Composting has been practiced for centuries. This is a natural way of growing some of the most beneficial organisms that help plants thrive. Some of these microorganisms include earthworms and insects.
It is an easy and rewarding way to create an environment for all organisms to co-exist freely.
Compost is valued for its richness in nutrients that help in the development of healthy root systems. It helps in loosening and aerating the soil. What’s more, it has high moisture retention and is made from environmentally friendly materials.
Compost is derived from organic recycling, and there are no chemicals added. Most of the materials used in composting are bio-degradable are a simple compost pile prevents these from disrupting the fragile environment.
How Composting Helps The Environment
Composting is a simple process of converting organic matter into manure. It is very safe and does not require using chemicals. The process is natural and environmentally friendly.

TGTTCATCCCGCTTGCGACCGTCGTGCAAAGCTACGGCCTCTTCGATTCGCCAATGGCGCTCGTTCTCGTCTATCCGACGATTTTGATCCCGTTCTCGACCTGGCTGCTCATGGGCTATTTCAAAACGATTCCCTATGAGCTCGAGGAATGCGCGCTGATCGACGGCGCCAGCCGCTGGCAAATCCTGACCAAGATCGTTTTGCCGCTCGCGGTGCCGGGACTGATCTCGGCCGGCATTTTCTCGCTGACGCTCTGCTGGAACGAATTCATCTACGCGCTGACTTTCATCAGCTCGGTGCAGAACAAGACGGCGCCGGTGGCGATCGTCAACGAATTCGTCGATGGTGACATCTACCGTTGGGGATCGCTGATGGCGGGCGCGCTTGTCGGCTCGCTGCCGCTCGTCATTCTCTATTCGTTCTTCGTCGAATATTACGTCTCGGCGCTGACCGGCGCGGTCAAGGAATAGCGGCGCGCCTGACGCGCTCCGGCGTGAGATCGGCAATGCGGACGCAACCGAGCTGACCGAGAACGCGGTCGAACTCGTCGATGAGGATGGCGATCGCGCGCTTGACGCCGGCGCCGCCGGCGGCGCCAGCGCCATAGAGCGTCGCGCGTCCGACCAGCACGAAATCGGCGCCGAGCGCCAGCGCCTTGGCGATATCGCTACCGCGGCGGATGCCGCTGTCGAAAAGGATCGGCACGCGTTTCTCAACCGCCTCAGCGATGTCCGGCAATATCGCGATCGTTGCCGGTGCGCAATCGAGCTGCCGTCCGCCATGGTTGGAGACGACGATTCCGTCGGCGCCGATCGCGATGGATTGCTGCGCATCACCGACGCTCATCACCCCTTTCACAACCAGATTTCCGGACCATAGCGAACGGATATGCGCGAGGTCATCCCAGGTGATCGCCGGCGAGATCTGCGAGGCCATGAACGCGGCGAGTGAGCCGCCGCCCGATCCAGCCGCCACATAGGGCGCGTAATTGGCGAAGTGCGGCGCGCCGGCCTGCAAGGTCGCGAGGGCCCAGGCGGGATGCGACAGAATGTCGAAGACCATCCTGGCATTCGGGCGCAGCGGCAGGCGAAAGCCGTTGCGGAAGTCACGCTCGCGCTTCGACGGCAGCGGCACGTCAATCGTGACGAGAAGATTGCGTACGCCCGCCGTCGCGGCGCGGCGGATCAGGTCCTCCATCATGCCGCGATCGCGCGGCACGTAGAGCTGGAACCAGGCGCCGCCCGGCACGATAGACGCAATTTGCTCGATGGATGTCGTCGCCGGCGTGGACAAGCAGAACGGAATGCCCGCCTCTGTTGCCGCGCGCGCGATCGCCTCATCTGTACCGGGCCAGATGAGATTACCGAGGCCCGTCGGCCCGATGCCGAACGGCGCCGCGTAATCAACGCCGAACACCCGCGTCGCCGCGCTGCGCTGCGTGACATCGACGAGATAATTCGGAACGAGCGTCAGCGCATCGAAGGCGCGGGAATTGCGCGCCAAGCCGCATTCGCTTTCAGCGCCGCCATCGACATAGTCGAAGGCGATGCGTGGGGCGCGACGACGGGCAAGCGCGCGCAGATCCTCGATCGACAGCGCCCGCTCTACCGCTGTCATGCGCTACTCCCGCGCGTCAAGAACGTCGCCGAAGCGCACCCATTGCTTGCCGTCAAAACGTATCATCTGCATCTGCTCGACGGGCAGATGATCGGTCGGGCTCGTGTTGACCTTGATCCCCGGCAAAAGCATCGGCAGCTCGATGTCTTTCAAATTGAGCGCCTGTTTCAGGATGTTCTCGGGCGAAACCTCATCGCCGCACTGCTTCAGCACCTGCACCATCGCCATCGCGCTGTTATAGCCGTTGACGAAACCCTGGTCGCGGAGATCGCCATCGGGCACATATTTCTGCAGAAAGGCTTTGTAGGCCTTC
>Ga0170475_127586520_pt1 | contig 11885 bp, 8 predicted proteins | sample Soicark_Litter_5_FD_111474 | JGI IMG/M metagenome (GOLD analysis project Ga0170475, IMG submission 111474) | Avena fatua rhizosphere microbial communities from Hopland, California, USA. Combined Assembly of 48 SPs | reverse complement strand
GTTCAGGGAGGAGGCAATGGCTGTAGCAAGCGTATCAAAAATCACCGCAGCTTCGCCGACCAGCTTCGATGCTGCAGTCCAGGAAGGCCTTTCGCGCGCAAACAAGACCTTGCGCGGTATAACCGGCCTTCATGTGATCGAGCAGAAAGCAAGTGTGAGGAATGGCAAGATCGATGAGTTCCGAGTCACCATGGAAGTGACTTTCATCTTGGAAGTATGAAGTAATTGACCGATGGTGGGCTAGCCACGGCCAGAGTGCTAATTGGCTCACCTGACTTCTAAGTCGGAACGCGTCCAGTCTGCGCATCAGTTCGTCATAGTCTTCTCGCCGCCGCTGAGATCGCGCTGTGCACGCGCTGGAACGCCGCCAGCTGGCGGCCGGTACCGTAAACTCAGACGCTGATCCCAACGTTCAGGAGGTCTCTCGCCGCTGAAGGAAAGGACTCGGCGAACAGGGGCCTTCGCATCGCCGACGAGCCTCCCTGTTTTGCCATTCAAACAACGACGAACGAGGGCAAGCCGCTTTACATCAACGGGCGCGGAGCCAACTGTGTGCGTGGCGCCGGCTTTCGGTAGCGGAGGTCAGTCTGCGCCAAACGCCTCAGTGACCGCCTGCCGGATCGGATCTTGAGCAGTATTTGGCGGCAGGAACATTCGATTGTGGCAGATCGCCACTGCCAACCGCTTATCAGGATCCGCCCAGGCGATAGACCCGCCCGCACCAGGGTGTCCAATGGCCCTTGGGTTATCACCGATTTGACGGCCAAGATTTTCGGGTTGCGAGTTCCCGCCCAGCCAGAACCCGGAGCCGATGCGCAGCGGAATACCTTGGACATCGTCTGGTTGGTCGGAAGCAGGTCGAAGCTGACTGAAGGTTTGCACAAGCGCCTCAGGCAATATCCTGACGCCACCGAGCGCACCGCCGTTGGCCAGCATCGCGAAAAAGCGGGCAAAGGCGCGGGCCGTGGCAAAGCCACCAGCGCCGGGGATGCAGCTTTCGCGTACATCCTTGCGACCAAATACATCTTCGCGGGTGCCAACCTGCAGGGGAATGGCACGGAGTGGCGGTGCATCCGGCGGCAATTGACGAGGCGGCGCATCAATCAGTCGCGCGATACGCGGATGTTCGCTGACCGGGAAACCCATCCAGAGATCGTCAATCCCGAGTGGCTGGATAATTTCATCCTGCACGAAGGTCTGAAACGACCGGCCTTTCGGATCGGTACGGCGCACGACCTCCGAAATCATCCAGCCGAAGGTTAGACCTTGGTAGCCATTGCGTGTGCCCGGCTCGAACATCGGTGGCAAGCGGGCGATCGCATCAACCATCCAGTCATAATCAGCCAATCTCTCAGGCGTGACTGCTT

The materials that go to the compost pile are readily available, and a compost pile does not take much of the backyard space.
The space the pile takes depends on the amount of waste you produce in a given time frame. You can use vegetable, fruit, and grass chippings to start composting. However, patience is vital since maturing compost can take between one and two years.
The process is organically engineered and the only substance added to speed up the process is water. This does not emit any harmful gases to the environment, making it safe to in plant growth.
The maturing period may appear long but is worth the wait. Here are some ways composting helps the environment:
Composting Helps In Reduction Of Emissions
One of the best ways to reduce emissions to the environment is through composing. When you compost ten tons of organic waste, you take ten cars off the roads for two months. What’s more, composing reduces the emission of greenhouse gases, mainly methane.
Gas emissions from greenhouses affect the ozone layer and eventually living organisms. A weak ozone layer destroys the environment, which affects the lives of animals and plants. Turning to compost reverses these adverse effects and creates balanced ecosystems.